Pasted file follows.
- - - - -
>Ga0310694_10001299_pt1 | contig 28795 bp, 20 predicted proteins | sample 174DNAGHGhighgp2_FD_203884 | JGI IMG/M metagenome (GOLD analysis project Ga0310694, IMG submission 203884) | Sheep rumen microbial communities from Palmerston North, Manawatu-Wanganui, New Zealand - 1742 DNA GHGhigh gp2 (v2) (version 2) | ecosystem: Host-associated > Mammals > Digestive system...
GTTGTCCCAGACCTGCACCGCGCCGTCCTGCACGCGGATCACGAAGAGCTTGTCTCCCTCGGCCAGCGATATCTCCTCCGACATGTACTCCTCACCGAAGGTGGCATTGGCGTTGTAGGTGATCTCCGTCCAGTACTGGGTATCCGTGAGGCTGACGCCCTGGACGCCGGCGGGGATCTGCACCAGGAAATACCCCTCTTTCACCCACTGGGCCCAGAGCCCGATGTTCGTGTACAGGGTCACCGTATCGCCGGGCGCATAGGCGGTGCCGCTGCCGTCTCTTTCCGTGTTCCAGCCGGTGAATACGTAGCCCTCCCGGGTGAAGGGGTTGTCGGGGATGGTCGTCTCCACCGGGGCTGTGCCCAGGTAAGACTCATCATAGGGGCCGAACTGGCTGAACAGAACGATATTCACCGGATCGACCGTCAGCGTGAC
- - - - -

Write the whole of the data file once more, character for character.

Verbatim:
>Ga0310694_10001299_pt1 | contig 28795 bp, 20 predicted proteins | sample 174DNAGHGhighgp2_FD_203884 | JGI IMG/M metagenome (GOLD analysis project Ga0310694, IMG submission 203884) | Sheep rumen microbial communities from Palmerston North, Manawatu-Wanganui, New Zealand - 1742 DNA GHGhigh gp2 (v2) (version 2) | ecosystem: Host-associated > Mammals > Digestive system...
GTTGTCCCAGACCTGCACCGCGCCGTCCTGCACGCGGATCACGAAGAGCTTGTCTCCCTCGGCCAGCGATATCTCCTCCGACATGTACTCCTCACCGAAGGTGGCATTGGCGTTGTAGGTGATCTCCGTCCAGTACTGGGTATCCGTGAGGCTGACGCCCTGGACGCCGGCGGGGATCTGCACCAGGAAATACCCCTCTTTCACCCACTGGGCCCAGAGCCCGATGTTCGTGTACAGGGTCACCGTATCGCCGGGCGCATAGGCGGTGCCGCTGCCGTCTCTTTCCGTGTTCCAGCCGGTGAATACGTAGCCCTCCCGGGTGAAGGGGTTGTCGGGGATGGTCGTCTCCACCGGGGCTGTGCCCAGGTAAGACTCATCATAGGGGCCGAACTGGCTGAACAGAACGATATTCACCGGATCGACCGTCAGCGTGAC